FIG. 3 illustrates the use of the amplifier according to the invention as an electronic voltmeter. In this case the input of amplifier 37 is connected to a probe 38; and its output, to meter 39. Meter movements are currentsensitive devices and low impedance. Amplifier 37 provides the current for meter 39 while maintaining a high input impedance so that the probe 38 does not affect the operation of the circuit being tested.
Another use of the invention is illustrated in FIG. 4 where the high input impedance amplifier 41 is connected between the input terminal 42 and the input of an operational amplifier 43. As so connected, the effective input impedance of opera-tional amplifier 43 is raised resulting in a very low dynamic output impedance at output terminal 44. The overall combination typically has an input impedance of greater than 10 ohms and an output impedance of less than 0.1 ohm, giving an impedance transformation of greater than 10 It will be apparent that the embodiment shown is only exemplary and that various modification can be made in construction and arrangement within the scope of the invention as defined in the appended claims. a.
I claim as my invention:
1. A high input impedance, solid-state amplifier comprising an insulated-gate, field-effect transistor connected as a source follower;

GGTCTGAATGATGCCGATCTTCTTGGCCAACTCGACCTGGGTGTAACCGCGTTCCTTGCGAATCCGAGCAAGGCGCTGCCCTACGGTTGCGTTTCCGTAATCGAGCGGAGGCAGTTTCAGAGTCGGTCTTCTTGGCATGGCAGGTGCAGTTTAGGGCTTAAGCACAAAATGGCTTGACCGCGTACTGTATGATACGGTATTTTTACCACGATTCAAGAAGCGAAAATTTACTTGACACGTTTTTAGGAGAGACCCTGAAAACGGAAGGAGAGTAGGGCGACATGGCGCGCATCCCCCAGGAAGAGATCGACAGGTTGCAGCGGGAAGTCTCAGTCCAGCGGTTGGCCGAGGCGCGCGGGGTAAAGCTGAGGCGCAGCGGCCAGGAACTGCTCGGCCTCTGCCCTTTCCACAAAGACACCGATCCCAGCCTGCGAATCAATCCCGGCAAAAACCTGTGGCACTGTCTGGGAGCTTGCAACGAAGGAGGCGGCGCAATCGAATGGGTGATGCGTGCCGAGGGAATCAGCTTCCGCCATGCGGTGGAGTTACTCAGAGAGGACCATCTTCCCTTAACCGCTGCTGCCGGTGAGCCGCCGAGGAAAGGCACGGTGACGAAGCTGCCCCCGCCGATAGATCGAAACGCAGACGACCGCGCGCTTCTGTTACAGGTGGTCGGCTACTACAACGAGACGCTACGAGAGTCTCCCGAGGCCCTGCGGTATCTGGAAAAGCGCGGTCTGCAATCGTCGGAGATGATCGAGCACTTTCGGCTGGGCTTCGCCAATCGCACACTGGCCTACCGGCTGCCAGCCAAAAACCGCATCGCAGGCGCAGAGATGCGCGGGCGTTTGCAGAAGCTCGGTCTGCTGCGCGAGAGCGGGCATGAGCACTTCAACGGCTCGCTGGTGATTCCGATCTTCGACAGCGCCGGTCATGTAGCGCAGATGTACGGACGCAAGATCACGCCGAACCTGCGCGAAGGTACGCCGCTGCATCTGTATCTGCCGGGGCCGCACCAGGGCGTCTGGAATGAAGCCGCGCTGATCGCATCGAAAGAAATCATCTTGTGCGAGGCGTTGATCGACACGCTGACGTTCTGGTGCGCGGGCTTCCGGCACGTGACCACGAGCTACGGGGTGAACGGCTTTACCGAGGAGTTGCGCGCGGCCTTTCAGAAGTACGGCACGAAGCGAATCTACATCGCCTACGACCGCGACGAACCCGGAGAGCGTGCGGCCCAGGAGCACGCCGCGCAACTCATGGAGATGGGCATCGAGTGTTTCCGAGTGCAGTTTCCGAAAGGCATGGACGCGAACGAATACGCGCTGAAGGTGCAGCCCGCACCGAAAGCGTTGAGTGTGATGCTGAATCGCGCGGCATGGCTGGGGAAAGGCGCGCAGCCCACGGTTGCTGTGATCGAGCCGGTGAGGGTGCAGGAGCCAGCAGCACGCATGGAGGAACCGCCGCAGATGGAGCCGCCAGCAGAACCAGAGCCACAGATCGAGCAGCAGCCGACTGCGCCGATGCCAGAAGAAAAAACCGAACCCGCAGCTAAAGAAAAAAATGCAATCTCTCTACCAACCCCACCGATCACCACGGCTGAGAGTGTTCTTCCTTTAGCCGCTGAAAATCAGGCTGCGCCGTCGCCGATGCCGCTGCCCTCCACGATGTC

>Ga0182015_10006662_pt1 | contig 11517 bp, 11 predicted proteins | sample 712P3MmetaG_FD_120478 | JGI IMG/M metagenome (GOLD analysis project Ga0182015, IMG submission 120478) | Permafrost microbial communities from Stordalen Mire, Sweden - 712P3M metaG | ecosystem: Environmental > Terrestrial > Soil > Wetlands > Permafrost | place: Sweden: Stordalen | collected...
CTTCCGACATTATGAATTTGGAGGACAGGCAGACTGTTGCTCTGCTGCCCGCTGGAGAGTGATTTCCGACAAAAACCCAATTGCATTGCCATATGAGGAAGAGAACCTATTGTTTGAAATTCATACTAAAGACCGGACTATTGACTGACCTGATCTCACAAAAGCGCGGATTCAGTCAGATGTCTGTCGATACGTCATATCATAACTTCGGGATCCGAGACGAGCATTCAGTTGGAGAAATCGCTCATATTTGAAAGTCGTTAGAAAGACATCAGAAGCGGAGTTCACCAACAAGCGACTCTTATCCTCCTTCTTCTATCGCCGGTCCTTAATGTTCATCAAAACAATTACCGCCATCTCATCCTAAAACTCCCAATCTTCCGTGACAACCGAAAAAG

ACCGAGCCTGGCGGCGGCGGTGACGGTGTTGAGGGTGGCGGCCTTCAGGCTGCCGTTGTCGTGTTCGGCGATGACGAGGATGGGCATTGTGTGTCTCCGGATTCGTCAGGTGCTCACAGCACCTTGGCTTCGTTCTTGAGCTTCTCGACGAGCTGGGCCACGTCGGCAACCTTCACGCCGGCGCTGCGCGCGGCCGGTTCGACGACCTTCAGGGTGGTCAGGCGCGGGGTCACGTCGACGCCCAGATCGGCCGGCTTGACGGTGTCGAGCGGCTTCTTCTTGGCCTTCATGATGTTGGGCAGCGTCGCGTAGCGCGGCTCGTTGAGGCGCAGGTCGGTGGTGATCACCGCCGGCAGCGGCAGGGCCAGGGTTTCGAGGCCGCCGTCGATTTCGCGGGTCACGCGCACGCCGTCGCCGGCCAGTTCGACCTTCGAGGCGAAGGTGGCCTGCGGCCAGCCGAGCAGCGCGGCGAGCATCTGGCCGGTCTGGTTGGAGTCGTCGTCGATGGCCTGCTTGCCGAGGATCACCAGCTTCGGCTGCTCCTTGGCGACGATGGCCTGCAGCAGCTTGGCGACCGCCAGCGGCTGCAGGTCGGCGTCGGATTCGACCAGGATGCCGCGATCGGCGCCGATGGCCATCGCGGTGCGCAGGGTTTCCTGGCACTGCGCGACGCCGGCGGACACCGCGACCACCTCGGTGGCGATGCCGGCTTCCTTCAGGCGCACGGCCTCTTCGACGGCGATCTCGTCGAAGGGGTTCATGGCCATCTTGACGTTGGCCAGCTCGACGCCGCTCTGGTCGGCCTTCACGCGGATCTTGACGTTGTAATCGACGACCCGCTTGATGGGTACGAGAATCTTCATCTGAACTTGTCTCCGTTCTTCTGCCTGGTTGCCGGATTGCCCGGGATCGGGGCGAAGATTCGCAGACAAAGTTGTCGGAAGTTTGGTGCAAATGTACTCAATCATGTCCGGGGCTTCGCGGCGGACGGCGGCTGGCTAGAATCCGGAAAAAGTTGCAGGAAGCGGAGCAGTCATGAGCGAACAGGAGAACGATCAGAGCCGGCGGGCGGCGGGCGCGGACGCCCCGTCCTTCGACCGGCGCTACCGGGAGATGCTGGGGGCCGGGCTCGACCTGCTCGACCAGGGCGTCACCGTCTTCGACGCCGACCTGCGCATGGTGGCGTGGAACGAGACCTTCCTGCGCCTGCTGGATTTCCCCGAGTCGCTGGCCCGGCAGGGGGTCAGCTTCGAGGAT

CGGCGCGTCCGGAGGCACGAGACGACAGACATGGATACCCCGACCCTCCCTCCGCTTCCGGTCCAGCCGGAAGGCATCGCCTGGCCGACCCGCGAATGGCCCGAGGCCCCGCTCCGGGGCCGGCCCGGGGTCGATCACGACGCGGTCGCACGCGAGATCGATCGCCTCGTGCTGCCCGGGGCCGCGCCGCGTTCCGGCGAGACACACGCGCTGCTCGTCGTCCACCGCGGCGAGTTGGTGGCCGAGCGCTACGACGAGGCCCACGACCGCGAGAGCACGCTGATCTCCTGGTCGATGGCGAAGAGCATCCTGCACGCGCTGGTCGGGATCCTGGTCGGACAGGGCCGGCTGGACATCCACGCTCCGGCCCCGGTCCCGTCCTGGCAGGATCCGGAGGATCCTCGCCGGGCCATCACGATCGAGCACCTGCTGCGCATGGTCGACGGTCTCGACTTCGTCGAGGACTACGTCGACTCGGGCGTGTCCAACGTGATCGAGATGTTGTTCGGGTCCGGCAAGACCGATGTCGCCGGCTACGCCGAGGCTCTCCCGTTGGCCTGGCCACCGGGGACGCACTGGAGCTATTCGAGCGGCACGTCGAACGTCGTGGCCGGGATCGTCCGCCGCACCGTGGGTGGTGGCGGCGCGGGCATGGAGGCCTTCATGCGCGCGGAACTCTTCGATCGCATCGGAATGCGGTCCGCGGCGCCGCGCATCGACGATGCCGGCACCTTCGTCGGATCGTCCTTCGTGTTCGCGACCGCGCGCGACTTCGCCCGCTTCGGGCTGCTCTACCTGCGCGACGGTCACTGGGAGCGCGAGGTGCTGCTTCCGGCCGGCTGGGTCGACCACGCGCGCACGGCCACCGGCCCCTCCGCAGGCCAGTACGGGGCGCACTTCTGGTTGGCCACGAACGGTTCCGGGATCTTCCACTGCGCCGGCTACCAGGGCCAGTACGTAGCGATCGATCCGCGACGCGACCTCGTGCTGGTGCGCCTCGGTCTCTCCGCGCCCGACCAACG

a conventional transistor connected as an emitter follower in cascade with said insulated-gate, field effect transistor, and
means connected in the load circuit of said insulatedgate, field-effect transistor for maintaining the current therethrough constant.
2. An amplifier as recited in claim -1 further comprising:
a Zener diode connected across said insulated-gate, field-effect transistor to maintain a constant voltage drop thereacross.
3. An amplifier as recited in claim 2 wherein said Zener diode is double-anode diode to provide temper-a- =ture compensation against drift of the Zener diode.
4. An amplifier as recited in claim 2 further comprising:
means connected in the load circuit of said conventional transistor for maintaining the current therethrough constant.
5. An amplifier as recited in claim 4 wherein both said means connected in the load circuit of said insulated-gate, field-eifect transistor and said means connected in the load circuit of said conventional transistor are temperature compensated against drift.
6. An amplifier as recited in claim 4 further comprising:
positive feedback means connected between said convention-a1 transistor and said insulated-gate, fieldefiect transistor for maintaining the voltage gain of said amplifier at unity.
7. An amplifier as recited in claim 6 wherein the bias point of said insulated-gate, field-effect transistor is chosen so that the gate-'to-source voltage approximately equals the drain-to-source voltage thereby making the output voltage of said amplifier equal to the input voltage with no DC. offset.
References Cited UNITED STATES PATENTS 3,187,267 6/1965 Merington 307-885 OTHER REFERENCES Stokesberry, A Large Signal IGFET -D.C. Source Follower, Proceedings of the IEEE, January 1966, p. 66.
Steele and Mendes, Analog Output for Direct Digital Control, IBM Technical Disclosure :Bulletin, November 1965, p. 912.
ROY LAKE, Primary Examiner.
L. J. DAHL, Assistant Examiner.
US. Cl. X.R.